Inside C# 4 Data Structs
Inside C# 4 Data Structs
Tuesday, 07 September 2010
Article Index
Inside C# 4 Data Structs
Being exact
Serialising structs
Manual mashaling




Now that we have mastered the manual marshaling of a simple pointer to a struct the next step is a pointer to a pointer to a struct. Surprisingly this requires nothing new because the struct-to-pointer function will actually convert any data type to an unmanaged pointer – including a pointer.

The  function AVISaveOption is a suitable example as it needs two pointers to pointers as parameters:

extern static int AVISaveOptions(
IntPtr hWnd,
int uiFlags,
int noStreams,
IntPtr ppavi,
IntPtr ppOptions);

In fact the ppavi parameter is a pointer to a handle (which is itself a pointer) and the ppOptions is a pointer to a pointer to a struct. To call this function we first need the struct:


You can look up the definition of the structure in the standard AVI documentation.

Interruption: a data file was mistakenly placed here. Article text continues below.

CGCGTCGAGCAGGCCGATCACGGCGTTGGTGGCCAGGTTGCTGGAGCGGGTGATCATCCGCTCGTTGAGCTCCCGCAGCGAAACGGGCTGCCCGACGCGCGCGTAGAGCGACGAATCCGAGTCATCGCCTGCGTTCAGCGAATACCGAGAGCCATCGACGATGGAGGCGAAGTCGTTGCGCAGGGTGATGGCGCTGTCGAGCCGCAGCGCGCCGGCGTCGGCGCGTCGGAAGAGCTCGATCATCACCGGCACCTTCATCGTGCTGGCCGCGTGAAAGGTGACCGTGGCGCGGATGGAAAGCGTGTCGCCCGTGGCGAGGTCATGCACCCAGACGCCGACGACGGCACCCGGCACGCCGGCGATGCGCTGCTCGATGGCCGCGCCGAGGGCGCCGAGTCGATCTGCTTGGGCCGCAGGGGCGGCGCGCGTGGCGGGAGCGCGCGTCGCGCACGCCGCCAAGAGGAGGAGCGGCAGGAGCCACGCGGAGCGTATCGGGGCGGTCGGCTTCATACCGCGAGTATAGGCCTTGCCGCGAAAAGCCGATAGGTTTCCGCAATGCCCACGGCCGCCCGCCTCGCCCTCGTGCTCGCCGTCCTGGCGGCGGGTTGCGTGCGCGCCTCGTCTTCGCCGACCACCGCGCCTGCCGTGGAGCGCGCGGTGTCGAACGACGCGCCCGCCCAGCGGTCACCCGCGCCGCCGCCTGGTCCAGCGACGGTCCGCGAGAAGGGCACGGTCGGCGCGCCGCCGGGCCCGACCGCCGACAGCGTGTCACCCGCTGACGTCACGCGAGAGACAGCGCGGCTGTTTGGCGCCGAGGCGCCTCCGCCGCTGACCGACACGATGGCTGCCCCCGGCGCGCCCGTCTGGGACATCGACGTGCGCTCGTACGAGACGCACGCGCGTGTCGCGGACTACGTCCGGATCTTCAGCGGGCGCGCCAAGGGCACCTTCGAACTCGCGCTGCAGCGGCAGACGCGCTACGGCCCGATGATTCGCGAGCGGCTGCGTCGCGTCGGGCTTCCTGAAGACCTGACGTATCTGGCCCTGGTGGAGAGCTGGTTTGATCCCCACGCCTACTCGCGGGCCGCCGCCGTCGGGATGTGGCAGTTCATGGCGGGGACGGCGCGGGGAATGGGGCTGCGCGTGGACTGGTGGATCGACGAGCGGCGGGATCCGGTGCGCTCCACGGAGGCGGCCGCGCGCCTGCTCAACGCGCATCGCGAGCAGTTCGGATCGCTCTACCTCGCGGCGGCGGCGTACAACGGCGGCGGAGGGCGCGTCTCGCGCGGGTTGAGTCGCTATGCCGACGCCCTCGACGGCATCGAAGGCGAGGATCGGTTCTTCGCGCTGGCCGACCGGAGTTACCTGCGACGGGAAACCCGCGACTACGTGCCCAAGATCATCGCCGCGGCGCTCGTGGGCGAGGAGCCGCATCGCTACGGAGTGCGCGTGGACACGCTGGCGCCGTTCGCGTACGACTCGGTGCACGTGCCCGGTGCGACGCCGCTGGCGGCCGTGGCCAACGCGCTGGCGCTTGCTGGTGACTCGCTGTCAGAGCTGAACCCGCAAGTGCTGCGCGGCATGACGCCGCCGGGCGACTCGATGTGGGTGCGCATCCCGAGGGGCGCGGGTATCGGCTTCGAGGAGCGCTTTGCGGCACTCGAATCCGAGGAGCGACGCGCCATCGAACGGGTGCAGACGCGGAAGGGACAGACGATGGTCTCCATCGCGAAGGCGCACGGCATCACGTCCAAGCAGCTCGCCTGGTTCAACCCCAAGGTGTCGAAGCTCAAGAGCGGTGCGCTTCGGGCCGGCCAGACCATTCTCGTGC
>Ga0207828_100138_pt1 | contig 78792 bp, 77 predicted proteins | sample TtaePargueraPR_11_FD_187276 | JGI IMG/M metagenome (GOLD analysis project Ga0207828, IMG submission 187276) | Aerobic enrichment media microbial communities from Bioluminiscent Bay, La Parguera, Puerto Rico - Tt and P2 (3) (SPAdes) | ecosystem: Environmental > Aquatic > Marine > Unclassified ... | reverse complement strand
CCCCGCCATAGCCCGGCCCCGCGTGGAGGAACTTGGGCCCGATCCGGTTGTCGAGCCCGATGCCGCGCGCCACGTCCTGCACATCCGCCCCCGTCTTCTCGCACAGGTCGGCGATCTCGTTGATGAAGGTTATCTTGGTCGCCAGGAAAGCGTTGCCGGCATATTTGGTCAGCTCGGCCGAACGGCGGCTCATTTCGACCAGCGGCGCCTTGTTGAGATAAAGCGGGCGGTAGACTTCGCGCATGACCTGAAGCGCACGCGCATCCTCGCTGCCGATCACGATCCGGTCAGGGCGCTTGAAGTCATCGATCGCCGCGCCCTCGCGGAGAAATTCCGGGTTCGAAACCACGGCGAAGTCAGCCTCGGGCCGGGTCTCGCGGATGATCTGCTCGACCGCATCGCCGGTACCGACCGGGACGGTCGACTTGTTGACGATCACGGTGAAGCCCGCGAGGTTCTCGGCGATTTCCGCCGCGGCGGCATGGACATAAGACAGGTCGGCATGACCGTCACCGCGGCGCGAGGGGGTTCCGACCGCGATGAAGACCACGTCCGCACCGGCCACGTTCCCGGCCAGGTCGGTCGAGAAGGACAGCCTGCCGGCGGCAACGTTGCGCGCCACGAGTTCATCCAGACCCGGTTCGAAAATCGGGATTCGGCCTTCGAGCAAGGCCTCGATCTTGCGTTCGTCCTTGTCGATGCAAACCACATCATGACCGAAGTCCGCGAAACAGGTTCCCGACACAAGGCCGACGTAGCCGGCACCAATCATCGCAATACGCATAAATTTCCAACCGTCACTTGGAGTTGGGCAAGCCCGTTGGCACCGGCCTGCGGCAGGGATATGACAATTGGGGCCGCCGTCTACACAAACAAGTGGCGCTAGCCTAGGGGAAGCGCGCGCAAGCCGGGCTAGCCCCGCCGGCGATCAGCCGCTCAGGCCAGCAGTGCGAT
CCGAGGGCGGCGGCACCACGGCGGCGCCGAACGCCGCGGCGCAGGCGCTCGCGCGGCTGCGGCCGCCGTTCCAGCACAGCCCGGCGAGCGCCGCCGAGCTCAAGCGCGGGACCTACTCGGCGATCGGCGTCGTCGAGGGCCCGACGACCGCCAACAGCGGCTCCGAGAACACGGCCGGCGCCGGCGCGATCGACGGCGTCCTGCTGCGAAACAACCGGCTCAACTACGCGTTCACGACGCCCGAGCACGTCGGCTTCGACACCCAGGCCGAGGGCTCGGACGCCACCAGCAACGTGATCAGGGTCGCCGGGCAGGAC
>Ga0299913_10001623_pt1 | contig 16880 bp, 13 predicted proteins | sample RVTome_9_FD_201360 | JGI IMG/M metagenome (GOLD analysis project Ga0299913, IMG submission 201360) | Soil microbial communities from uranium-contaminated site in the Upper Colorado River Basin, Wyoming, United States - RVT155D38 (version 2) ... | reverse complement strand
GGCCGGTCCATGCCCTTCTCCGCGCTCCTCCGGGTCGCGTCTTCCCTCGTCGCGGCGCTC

Next we need the marshaled pointer to the struct:

IntPtr lpstruct = MarshalToPointer(opts);

and then the pointer to the pointer:

IntPtr lppstruct = MarshalToPointer(

followed by the pointer to the handle:

IntPtr lphandle = MarshalToPointer(

The call to the API function is now simple:

result = AVISaveOptions(

where the other parameters and constants aren’t of any great interest to us and you can find more details in the API’s documentation.

When the function completes all that is left to do is transfer the data in the unmanaged buffer back into the managed struct:


You have to be careful to use the pointer to the struct and not the pointer to the pointer!

Finally we can free all of the unmanaged memory we used:


This might all seem complicated. Using pointers-to-pointers is never an easy thing to do and it is one of the reasons that C# makes sure that when you do use pointers then you mark the code as unsafe. However you might like to contemplate just how safe this sort of juggling is and all without an unsafe block in sight.

On the other hand the general principles are very simple. When you pass anything by ref to an API it has to be copied to unmanaged memory and the address of this memory is passed to the function. Normally default marshaling takes care of this and you can ignore it - but it still happens. If you need to go beyond what is provided by the marshaling attributes then you have to perform this copying explicitly.


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Last Updated ( Tuesday, 28 September 2010 )

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